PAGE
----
Summer is a great time for being active. Even
if you live where it gets hot or humid, there are ways you can stay in shape
year-round. But make sure to take precautions when you are active
Be safe in the heat
If the temperature is lower than
80°F (27°C), you usually can be
active outside without taking extra precautions. It depends on how active you
already are and how used to hot weather you are.
But anytime you
exercise, it's a good idea to take these normal precautions:
When the temperature gets above
80°F (27°C), consider the heat
and the humidity. Both can put you at risk for heat-related illness. The hotter
or more humid it is, the higher your risk. For example, if the humidity is 60%
When it is more humid, you should be careful at even lower
temperatures. Higher humidity can make it feel hotter, since your body cannot
cool off as well by sweating. This puts you at a greater risk for illness. For
more information, see the website www.nws.noaa.gov and search for "heat
Older adults and children are at a higher risk for
heat-related illness and should be extra cautious. Remind children to drink
plenty of fluids before, during, and after activity.
If you are overweight, have health problems, take medicines, or use
alcohol, you may be at a higher risk for heat-related illness. You
may also have trouble if you're not used to exercising in warmer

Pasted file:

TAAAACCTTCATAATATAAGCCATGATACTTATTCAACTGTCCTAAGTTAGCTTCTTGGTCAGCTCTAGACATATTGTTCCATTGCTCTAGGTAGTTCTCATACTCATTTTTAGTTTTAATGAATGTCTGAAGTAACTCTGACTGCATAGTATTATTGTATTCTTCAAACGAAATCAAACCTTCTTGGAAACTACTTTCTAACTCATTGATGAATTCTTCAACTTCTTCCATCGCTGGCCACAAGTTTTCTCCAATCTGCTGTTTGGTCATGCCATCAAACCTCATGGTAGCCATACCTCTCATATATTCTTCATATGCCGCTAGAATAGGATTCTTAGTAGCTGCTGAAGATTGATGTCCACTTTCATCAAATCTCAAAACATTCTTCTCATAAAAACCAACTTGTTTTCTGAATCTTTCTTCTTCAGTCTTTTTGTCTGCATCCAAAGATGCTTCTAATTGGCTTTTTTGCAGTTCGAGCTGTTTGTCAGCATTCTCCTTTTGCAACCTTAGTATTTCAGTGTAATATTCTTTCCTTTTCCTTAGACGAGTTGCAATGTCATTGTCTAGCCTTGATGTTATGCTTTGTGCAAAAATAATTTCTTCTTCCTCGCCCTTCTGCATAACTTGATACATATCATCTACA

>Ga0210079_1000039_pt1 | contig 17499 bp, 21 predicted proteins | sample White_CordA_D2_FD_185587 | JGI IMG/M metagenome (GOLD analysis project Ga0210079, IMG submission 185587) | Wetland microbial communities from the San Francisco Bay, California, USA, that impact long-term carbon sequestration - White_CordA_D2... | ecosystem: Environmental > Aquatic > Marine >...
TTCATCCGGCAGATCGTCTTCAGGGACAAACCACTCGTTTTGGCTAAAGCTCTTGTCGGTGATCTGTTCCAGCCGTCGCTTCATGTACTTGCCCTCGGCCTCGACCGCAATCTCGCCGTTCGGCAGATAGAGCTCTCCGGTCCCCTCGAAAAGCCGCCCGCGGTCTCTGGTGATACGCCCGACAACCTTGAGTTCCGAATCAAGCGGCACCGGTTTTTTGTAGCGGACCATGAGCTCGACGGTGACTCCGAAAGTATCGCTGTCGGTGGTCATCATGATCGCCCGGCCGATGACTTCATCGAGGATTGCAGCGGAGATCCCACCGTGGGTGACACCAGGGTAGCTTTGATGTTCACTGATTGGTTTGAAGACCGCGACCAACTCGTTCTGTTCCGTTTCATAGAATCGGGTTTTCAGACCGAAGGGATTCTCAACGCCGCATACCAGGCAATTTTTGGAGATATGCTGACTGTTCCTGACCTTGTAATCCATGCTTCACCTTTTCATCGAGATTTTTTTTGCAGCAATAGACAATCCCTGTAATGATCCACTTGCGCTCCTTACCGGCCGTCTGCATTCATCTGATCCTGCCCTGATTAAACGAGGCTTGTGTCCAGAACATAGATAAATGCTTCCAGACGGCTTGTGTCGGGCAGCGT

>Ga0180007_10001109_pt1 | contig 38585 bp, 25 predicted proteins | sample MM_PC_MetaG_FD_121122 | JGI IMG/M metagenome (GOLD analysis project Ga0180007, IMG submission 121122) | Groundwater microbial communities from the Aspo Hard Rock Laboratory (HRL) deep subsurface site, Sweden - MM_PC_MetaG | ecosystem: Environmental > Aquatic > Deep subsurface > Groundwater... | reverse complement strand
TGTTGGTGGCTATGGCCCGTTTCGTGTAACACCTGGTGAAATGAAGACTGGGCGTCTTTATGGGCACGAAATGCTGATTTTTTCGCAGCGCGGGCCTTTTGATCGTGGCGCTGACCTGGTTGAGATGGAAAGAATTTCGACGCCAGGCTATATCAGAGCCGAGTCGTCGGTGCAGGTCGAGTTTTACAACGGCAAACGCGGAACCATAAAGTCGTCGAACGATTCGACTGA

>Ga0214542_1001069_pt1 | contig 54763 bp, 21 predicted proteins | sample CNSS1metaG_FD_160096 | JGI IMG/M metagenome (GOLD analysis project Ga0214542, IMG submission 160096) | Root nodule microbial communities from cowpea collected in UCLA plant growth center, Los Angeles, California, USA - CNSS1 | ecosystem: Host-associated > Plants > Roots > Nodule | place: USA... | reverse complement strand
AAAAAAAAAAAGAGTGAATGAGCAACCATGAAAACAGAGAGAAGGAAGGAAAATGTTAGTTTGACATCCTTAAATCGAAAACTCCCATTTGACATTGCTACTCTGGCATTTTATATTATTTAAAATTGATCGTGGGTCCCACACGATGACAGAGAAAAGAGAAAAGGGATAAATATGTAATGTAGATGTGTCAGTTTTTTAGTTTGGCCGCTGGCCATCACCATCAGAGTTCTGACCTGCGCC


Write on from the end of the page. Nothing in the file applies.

In hot weather,
drink plenty of fluids before, during, and after activity. Water or sports
drinks are best. This helps to prevent dehydration and heat-related illness.
Water is all you need if you are exercising for less than an hour. For longer
exercise periods, sports drinks contain carbohydrate and minerals called
electrolytes that may help your endurance and keep you from getting muscle
or other emergency services immediately if you have stopped
sweating or have other signs of heatstroke, such as a fast heart rate, passing
out, high body temperature, feeling confused, or having no energy. Heatstroke
is very dangerous.
When it's hot or humid,
be active during the cooler times of day. Find shaded areas, like parks with
big trees, and drink plenty of fluids. You have less chance of getting too hot
if you do lighter exercise, like walking. Be sure to wear sunscreen.
Other Works Consulted
National Oceanic and Atmospheric Administration (2013). Heat: A major killer. Available online: http://www.nws.noaa.gov/om/heat/index.shtml.
October 25, 2011
E. Gregory Thompson, MD - Internal Medicine
& Heather Chambliss, PhD - Exercise Science
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